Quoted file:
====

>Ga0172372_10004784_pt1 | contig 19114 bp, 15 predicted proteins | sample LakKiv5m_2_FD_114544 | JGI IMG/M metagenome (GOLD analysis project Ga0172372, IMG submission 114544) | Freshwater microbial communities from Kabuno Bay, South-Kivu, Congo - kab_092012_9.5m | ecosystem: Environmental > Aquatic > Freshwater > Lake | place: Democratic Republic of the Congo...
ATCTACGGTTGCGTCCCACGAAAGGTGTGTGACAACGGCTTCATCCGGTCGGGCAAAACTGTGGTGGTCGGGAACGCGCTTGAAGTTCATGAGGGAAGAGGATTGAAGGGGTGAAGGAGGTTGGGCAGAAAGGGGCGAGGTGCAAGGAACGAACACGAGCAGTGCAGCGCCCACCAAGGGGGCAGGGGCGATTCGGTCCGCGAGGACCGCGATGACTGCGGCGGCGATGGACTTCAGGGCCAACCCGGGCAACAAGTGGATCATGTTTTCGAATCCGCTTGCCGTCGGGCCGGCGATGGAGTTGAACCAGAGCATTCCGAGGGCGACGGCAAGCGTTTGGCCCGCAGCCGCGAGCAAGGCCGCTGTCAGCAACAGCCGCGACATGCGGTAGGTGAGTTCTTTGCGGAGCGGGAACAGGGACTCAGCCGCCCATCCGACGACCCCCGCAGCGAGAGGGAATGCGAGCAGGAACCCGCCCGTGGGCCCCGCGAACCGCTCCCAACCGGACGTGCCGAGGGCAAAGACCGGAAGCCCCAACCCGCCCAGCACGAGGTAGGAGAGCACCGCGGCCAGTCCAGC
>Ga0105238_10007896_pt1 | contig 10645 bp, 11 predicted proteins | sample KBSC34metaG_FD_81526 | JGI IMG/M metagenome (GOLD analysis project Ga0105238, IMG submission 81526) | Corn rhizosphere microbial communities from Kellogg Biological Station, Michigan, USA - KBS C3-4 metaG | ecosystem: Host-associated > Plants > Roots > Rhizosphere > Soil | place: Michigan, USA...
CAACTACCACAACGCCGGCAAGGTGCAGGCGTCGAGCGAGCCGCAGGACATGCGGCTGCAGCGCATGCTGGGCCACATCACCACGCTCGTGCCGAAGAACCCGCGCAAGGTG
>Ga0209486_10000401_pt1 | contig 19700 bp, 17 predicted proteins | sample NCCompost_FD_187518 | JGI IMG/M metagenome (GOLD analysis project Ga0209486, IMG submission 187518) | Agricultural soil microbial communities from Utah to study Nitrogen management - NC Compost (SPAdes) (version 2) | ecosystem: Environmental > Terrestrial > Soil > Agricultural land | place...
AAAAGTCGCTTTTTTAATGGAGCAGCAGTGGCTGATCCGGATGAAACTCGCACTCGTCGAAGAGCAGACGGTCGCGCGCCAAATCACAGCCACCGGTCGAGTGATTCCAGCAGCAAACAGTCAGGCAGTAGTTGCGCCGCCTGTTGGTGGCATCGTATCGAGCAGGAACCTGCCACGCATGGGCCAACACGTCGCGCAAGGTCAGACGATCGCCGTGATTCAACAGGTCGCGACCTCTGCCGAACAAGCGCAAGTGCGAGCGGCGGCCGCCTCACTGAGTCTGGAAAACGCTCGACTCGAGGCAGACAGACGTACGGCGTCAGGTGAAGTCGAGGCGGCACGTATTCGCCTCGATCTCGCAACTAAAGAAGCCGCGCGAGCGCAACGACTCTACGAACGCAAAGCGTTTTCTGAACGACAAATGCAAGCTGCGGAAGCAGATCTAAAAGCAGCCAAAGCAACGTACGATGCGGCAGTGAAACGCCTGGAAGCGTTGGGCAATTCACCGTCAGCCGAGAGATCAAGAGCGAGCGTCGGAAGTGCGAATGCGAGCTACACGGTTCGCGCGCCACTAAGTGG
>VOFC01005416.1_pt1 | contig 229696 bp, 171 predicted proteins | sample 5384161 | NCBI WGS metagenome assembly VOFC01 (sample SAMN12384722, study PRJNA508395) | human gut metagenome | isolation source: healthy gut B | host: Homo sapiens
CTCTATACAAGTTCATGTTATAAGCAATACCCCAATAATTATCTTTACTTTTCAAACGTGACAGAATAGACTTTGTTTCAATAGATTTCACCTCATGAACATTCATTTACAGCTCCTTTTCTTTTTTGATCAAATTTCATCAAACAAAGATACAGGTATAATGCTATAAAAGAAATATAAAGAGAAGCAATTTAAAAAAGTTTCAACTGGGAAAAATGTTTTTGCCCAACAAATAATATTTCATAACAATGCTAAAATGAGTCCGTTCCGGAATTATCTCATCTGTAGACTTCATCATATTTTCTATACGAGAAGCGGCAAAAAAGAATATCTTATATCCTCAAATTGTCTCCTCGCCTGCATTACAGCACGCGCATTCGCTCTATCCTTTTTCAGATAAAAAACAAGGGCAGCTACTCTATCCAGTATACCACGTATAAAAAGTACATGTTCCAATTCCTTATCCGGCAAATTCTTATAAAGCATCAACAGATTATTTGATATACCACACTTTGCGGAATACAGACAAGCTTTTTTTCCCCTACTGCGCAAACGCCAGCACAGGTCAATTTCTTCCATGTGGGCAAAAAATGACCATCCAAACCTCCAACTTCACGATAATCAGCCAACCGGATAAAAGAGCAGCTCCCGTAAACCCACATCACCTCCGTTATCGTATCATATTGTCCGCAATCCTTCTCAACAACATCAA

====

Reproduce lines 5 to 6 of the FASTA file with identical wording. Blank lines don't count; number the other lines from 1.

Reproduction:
>Ga0209486_10000401_pt1 | contig 19700 bp, 17 predicted proteins | sample NCCompost_FD_187518 | JGI IMG/M metagenome (GOLD analysis project Ga0209486, IMG submission 187518) | Agricultural soil microbial communities from Utah to study Nitrogen management - NC Compost (SPAdes) (version 2) | ecosystem: Environmental > Terrestrial > Soil > Agricultural land | place...
AAAAGTCGCTTTTTTAATGGAGCAGCAGTGGCTGATCCGGATGAAACTCGCACTCGTCGAAGAGCAGACGGTCGCGCGCCAAATCACAGCCACCGGTCGAGTGATTCCAGCAGCAAACAGTCAGGCAGTAGTTGCGCCGCCTGTTGGTGGCATCGTATCGAGCAGGAACCTGCCACGCATGGGCCAACACGTCGCGCAAGGTCAGACGATCGCCGTGATTCAACAGGTCGCGACCTCTGCCGAACAAGCGCAAGTGCGAGCGGCGGCCGCCTCACTGAGTCTGGAAAACGCTCGACTCGAGGCAGACAGACGTACGGCGTCAGGTGAAGTCGAGGCGGCACGTATTCGCCTCGATCTCGCAACTAAAGAAGCCGCGCGAGCGCAACGACTCTACGAACGCAAAGCGTTTTCTGAACGACAAATGCAAGCTGCGGAAGCAGATCTAAAAGCAGCCAAAGCAACGTACGATGCGGCAGTGAAACGCCTGGAAGCGTTGGGCAATTCACCGTCAGCCGAGAGATCAAGAGCGAGCGTCGGAAGTGCGAATGCGAGCTACACGGTTCGCGCGCCACTAAGTGG